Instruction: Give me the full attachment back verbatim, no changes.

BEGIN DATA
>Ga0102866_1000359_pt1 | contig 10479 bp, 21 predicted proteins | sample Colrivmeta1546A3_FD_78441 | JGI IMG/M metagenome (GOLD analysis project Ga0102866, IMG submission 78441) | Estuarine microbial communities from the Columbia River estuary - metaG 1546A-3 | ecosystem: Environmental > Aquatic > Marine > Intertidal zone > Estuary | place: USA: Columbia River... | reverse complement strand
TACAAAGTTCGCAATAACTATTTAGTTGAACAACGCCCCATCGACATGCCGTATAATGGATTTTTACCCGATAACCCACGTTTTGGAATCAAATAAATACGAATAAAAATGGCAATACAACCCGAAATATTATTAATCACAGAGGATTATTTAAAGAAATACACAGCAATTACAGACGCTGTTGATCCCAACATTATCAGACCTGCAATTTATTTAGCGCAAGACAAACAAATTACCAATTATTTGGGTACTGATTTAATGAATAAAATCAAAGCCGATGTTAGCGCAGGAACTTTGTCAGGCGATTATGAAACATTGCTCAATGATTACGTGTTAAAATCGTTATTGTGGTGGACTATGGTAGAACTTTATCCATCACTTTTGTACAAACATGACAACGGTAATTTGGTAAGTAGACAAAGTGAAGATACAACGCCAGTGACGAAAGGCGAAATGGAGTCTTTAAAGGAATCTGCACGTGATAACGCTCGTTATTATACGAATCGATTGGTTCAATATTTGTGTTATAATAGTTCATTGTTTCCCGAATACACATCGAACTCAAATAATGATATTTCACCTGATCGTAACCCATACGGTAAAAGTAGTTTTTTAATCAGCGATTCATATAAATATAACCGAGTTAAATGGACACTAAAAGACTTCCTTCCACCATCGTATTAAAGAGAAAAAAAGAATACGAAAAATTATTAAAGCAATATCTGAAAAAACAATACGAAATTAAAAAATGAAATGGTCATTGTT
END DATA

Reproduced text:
>Ga0102866_1000359_pt1 | contig 10479 bp, 21 predicted proteins | sample Colrivmeta1546A3_FD_78441 | JGI IMG/M metagenome (GOLD analysis project Ga0102866, IMG submission 78441) | Estuarine microbial communities from the Columbia River estuary - metaG 1546A-3 | ecosystem: Environmental > Aquatic > Marine > Intertidal zone > Estuary | place: USA: Columbia River... | reverse complement strand
TACAAAGTTCGCAATAACTATTTAGTTGAACAACGCCCCATCGACATGCCGTATAATGGATTTTTACCCGATAACCCACGTTTTGGAATCAAATAAATACGAATAAAAATGGCAATACAACCCGAAATATTATTAATCACAGAGGATTATTTAAAGAAATACACAGCAATTACAGACGCTGTTGATCCCAACATTATCAGACCTGCAATTTATTTAGCGCAAGACAAACAAATTACCAATTATTTGGGTACTGATTTAATGAATAAAATCAAAGCCGATGTTAGCGCAGGAACTTTGTCAGGCGATTATGAAACATTGCTCAATGATTACGTGTTAAAATCGTTATTGTGGTGGACTATGGTAGAACTTTATCCATCACTTTTGTACAAACATGACAACGGTAATTTGGTAAGTAGACAAAGTGAAGATACAACGCCAGTGACGAAAGGCGAAATGGAGTCTTTAAAGGAATCTGCACGTGATAACGCTCGTTATTATACGAATCGATTGGTTCAATATTTGTGTTATAATAGTTCATTGTTTCCCGAATACACATCGAACTCAAATAATGATATTTCACCTGATCGTAACCCATACGGTAAAAGTAGTTTTTTAATCAGCGATTCATATAAATATAACCGAGTTAAATGGACACTAAAAGACTTCCTTCCACCATCGTATTAAAGAGAAAAAAAGAATACGAAAAATTATTAAAGCAATATCTGAAAAAACAATACGAAATTAAAAAATGAAATGGTCATTGTT